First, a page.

Ireland’s drug shortages worsening

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Drug shortages in Ireland have increased during the last 12 months, according to a recent survey of pharmacists in the country.

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The survey, carried out by the Irish Pharmacy Union (IPU), which represents community pharmacists in Ireland, showed that shortages of prescription medicines are widespread in Ireland.

The survey was carried out in June 2013 and included 200 pharmacists. The results highlighted significant level of drug shortages, with 98% of respondents having noticed shortages in the last 12 months. There also appears to be no sign of improvement in drug shortages in the country, with 91% of pharmacists reporting that shortages had increased in the last 12 months and with 93% anticipating an increase in the next 12 months. A significant amount of time is being spent on resolving drug shortages by pharmacists, with an average of 8 hours per month being spent on this issue by pharmacy staff. Finally the survey revealed that 44% of pharmacists believe that patients’ health outcomes have been adversely affected by drug shortages.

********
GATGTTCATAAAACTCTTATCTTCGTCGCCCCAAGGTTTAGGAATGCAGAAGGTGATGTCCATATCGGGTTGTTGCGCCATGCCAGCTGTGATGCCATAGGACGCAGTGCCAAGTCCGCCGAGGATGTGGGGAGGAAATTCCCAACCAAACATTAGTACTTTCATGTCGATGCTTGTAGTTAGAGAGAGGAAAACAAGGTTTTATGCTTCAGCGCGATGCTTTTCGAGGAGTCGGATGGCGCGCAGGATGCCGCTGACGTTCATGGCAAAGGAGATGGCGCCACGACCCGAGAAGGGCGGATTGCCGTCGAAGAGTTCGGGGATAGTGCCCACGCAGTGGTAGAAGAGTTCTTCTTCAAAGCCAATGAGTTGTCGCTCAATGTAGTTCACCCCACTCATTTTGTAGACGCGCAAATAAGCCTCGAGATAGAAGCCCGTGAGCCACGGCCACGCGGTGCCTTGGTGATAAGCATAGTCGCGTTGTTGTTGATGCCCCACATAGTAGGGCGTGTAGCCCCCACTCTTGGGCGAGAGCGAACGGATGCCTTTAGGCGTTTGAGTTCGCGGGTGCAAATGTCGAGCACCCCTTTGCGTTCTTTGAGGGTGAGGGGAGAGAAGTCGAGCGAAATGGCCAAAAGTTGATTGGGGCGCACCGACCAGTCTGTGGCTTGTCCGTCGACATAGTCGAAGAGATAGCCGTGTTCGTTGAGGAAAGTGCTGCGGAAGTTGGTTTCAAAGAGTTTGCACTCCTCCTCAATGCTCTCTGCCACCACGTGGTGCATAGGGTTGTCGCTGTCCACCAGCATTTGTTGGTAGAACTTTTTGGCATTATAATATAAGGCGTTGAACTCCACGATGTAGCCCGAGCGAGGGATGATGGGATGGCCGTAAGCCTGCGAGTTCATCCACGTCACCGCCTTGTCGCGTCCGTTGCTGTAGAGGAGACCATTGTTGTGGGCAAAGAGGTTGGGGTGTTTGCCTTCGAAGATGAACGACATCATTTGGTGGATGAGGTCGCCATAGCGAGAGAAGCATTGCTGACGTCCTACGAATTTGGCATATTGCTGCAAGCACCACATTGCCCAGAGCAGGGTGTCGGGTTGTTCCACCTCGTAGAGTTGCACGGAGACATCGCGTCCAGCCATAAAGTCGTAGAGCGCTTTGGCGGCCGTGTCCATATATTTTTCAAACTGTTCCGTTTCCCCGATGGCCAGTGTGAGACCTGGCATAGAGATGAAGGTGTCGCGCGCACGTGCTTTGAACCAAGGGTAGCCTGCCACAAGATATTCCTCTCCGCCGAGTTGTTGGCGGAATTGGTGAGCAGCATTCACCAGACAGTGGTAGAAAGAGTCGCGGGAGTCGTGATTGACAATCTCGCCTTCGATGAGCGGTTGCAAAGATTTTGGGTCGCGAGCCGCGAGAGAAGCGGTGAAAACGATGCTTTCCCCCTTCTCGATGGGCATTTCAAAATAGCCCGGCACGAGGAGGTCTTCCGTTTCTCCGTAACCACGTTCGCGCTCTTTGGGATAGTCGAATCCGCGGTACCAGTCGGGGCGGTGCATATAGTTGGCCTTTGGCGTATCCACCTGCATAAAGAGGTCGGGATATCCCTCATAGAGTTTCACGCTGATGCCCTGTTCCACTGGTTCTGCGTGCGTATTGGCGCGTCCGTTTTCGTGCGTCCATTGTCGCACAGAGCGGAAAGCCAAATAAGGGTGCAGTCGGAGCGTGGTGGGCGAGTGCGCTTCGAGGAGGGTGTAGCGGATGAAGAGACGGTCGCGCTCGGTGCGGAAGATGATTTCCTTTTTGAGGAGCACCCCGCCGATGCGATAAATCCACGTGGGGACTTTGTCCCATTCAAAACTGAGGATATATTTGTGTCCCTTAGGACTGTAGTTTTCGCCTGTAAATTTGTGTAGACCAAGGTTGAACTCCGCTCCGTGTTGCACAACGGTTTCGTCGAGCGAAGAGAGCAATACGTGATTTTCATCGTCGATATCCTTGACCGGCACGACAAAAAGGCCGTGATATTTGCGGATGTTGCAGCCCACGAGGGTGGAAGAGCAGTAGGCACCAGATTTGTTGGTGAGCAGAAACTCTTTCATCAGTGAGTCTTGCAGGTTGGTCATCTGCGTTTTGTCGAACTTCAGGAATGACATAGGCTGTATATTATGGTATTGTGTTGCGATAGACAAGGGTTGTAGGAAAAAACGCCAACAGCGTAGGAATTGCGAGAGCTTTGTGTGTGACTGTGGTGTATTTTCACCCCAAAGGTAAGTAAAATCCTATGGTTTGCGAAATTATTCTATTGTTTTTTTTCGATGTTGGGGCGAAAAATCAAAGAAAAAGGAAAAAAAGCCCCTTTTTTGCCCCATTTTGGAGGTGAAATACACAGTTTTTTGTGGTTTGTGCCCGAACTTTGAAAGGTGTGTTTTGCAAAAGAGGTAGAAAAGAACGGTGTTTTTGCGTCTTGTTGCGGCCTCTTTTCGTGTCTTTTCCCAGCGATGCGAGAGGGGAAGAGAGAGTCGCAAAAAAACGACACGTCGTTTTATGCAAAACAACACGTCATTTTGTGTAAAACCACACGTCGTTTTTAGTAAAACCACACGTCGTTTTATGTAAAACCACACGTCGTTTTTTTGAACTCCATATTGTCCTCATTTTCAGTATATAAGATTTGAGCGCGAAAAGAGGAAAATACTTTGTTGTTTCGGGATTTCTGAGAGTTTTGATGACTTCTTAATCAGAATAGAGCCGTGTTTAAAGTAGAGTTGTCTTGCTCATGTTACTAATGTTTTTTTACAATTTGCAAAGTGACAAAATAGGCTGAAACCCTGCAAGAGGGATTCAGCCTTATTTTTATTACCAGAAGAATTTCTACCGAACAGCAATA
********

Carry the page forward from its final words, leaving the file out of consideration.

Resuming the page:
The IPU concluded that there has been a significant increase in drug shortages in Ireland over the past 12 months and warned that the shortages pose a risk to the health of patients. The Union is calling on the Irish Department of Health to take action to ensure that patients receive the medicines they need.

The IPU has also warned that the introduction of reference pricing as part of the Health (Pricing and Supply of Medical Goods) Bill 2012 will only exacerbate the situation, particularly if the reference price is set too low. The Irish Pharmaceutical Healthcare Association (IPHA), which represents brand-name drugmakers, has pointed out, however, that the key provisions of the state/IPHA supply agreement, which was renewed in October 2012, are designed to ensure continuity of supply of medicines as far as is possible. They also add that most drug shortages arise as a result of manufacturing issues or as a result of parallel trading.

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Source: IPU, IPHA

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